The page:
Who's Profiting from the Food Crisis?


As the remnants of what was Hurricane Isaac crawls across the United States, it's expected to bring a little relief to the American Midwest. The area is suffering its worst drought in half a century-- so any rain is welcome. Crop lands are parched in Eastern Europe as well. With all this drought, world food prices jumped an average of 10 per cent last month. But the UN says the rise in prices is also because of market speculation. And now some banks say they'll no longer trade in food.

Today's guest host was Piya Chattopadhyay.

Part One of The Current


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Who's Profiting from the Food Crisis? - UN, Food & Agriculture

Mukrhan Mohammed has to be choosey when shopping at the El Harrach market just outside Algiers in Algeria. The country faced food riots this summer as prices for sugar and wheat climbed.

The world faces food shortages this year, mainly due to drought. And prices don't have to rise very much to leave many people hungry, according to Robert Fox, the director of Oxfam Canada. We aired a clip.

Last week Chris Mahoney, the director of agriculture trading for Glencore, one of the world's largest commodities trading companies said the current food climate would be "good" for Glencore's profits. This year, the company reported profits of more than two billion dollars. His remarks were certainly controversial.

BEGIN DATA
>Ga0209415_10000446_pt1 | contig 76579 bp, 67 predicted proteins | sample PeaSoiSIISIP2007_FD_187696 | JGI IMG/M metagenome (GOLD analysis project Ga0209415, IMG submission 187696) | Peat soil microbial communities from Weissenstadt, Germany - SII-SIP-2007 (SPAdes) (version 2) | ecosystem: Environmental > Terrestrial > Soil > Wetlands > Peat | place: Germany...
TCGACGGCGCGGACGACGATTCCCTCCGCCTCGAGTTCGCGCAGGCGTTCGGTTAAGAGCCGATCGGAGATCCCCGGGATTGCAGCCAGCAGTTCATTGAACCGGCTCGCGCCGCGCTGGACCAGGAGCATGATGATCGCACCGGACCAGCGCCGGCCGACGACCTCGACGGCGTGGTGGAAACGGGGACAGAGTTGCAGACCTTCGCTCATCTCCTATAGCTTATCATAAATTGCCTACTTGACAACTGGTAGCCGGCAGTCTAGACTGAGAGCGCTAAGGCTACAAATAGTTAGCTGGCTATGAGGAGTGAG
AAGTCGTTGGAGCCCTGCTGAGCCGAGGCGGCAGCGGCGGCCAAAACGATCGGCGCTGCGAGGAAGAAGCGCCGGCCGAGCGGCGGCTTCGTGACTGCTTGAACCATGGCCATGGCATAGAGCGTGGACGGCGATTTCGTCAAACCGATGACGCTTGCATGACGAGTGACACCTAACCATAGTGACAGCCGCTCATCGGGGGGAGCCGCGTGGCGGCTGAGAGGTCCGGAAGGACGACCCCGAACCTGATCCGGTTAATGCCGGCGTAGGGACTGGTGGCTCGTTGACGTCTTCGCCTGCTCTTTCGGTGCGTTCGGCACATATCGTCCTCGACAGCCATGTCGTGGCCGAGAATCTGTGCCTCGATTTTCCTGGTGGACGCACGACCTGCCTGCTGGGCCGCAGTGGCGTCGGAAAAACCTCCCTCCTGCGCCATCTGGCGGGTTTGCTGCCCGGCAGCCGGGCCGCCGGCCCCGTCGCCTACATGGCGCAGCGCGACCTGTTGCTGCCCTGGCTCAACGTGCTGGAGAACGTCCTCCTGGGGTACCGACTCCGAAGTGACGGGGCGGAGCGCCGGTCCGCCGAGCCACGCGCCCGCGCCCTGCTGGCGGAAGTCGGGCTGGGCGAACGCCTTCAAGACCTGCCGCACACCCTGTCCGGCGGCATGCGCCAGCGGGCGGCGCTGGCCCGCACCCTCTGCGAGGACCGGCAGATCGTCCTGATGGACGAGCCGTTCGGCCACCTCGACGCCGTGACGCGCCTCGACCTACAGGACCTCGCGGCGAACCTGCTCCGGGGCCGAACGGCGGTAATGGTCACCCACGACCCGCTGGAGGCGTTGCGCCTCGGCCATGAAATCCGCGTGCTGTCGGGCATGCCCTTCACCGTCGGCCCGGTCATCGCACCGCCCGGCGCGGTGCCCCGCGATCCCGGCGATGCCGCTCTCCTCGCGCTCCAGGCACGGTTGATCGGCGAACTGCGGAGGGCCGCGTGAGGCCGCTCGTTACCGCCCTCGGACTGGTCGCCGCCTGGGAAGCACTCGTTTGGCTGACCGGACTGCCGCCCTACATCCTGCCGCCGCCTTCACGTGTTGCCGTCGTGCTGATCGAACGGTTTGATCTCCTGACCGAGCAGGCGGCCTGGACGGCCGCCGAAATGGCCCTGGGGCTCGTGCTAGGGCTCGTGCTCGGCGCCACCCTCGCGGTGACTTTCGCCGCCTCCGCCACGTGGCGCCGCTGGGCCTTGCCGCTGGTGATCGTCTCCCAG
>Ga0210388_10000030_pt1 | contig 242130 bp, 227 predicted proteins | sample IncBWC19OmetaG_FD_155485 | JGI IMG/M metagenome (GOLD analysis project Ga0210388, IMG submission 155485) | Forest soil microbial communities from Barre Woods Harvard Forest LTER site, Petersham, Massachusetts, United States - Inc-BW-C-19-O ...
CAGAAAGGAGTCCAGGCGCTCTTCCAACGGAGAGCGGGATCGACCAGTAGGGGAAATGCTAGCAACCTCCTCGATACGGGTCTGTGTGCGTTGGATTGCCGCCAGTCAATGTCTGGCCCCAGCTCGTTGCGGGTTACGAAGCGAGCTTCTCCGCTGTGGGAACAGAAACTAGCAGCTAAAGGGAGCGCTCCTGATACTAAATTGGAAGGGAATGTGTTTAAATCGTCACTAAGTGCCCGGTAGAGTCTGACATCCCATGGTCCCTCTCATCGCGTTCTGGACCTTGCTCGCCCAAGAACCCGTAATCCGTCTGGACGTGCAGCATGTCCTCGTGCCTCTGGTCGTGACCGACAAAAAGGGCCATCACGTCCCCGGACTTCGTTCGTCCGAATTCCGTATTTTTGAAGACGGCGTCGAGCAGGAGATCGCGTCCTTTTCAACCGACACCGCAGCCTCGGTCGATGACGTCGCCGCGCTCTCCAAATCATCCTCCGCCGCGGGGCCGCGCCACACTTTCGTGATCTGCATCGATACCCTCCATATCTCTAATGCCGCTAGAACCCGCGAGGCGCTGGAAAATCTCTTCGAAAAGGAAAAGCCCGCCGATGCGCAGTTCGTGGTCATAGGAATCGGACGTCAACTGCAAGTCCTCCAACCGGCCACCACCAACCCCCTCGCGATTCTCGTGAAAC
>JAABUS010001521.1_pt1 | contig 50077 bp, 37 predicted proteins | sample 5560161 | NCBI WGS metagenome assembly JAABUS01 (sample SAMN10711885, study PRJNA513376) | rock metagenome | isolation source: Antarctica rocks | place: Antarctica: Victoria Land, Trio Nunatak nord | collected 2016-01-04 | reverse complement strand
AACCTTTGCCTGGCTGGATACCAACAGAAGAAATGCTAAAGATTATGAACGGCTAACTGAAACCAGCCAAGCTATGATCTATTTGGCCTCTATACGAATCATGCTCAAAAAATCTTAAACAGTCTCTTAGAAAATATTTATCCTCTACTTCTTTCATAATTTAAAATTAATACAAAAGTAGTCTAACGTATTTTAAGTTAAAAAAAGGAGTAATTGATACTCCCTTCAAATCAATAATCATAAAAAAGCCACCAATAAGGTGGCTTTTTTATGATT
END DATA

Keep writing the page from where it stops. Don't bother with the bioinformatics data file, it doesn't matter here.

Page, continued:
The United Nations attributes part of the rise in food prices to market speculation. Some European banks have re-evaluated whether they should be trading in food at all because of these ethical concerns.

David Hallam is the director of trade and markets with the Food and Agriculture Organization with the United Nations and we reached him in London, hello!

Who's Profiting from the Food Crisis? - Leftfield Commodity Research

Our next guest says futures trading on commodities doesn't deserve the bad rap it's received. Chuck Penner is the founder of Leftfield Commodity Research. He joined us from his home in Winnipeg.

This segment was produced by The Current's Lara O'Brien and Josh Bloch.

Other segment from today's show:

The Invisible Girl: Documentary Repeat

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